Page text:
Blockchain in Politics: Using Crypto to Bypass Sanctions


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Applying Blockchain in Politics Using Crypto to Bypass Sanctions

For decades, major world powers have used crippling sanctions as a political weapon against countries they disagree with. Now, affected governments are applying blockchain as a solution. By implementing their own private crypto networks, North Korean, Iranian, and Venezuelan authorities could bypass longstanding economic restrictions.

Venezuela has already pushed citizens to adopt Petro, its state-backed cryptocurrency, while Iran is also testing out its own token. According to reports by cybersecurity firms, North Korean agencies are going further by stealing crypto through hacks and scams.

This raises an important question: Are economic sanctions still a legitimate political tool in 2018? Major powers such as the U.S. and the E.U. seem to think so: they’ve responded to the breach of sanctions by tightening regulations.

Bypassing U.S. sanctions – Iranian style

Since the 1979 Islamic Revolution, the U.S. has imposed strict economic sanctions against Iran. Tensions rose again in 2006 when the U.N. added its own sanctions in response to Iran’s nuclear activities. As a result, the Iranian people have suffered decades of isolation and economic hardship.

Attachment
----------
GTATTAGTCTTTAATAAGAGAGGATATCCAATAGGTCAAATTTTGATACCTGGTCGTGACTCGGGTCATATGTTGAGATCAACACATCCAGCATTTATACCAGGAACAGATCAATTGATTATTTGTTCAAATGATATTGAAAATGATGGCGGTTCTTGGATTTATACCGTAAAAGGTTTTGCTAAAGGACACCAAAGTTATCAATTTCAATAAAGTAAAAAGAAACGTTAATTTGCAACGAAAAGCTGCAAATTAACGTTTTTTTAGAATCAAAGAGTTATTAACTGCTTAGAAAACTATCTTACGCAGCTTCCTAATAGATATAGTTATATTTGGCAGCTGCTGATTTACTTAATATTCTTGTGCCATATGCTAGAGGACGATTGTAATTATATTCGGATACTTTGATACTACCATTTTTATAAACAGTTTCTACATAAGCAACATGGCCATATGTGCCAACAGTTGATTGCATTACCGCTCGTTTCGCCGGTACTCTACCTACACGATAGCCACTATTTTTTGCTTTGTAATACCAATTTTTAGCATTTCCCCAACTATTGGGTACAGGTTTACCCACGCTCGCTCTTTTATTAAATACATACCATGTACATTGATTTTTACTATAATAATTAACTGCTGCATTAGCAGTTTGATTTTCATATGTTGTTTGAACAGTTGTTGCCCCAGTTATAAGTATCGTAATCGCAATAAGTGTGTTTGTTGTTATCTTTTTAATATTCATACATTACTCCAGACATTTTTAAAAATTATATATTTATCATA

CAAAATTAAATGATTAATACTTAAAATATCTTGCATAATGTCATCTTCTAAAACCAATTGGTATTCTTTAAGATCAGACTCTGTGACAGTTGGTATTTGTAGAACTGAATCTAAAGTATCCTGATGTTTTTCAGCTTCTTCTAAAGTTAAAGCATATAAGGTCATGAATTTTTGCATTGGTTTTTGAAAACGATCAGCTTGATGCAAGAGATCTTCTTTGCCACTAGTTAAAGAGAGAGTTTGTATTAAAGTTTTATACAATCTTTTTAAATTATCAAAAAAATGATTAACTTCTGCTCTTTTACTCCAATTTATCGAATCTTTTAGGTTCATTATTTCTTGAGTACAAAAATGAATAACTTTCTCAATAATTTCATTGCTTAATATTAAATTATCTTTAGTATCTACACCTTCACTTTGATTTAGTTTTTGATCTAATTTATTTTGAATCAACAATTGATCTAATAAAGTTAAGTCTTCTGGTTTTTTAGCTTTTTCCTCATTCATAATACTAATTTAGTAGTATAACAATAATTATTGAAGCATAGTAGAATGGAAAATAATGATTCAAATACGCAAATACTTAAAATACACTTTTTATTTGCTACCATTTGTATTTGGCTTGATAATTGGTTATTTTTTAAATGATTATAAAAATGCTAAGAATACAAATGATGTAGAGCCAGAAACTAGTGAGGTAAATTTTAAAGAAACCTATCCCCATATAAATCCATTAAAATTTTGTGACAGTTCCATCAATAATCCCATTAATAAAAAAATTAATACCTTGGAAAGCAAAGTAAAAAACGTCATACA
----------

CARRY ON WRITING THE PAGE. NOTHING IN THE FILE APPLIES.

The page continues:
Now, the Iranian government is looking to bypass sanctions by turning to cryptocurrencies. Applying these solutions would lower dependence on the USD and give the country some economic freedom. On October 30, 2018, Brigadier General Gholam Reza Jalali said this about crypto:

Cryptocurrencies are untraceable in the financial and monetary system of each country, but internationally they can provide us with great opportunities.

The interview caused a stir within the market, leading to speculation that Iran was about to launch its own cryptocurrency. This came shortly after the Iranian government passed a bill in September that legalized crypto mining.

High Council of Cyberspace (HCC) Secretary Abolhassan Firouzabadi focused on the transferability of crypto technology. Firouzabadi said cryptos can help Iran establish closer ties with its economic partners and streamline exports and imports.

Empowering the Venezuelan economy through crypto

Although the Iranian Rial has suffered from sanctions, its instability is nothing compared to that of the Venezuelan Bolivar. With inflation having reached a ridiculous 13,000 percent, the Venezuelan government has begun applying blockchain as a solution.

In December 2017, President Nicolas Maduro announced the release of an oil-pegged state cryptocurrency, Petro, as a measure against the U.S. economic blockade.

To streamline Petro’s adoption, authorities have undertaken several steps domestically and internationally. Within its own borders, the Venezuelan government established Petro savings plans as part of the “Comprehensive National Cryptoasset Plan.” Abroad, Venezuela is pushing Petro as a unit of account for oil within the Organization of Petroleum Exporting Countries (OPEC).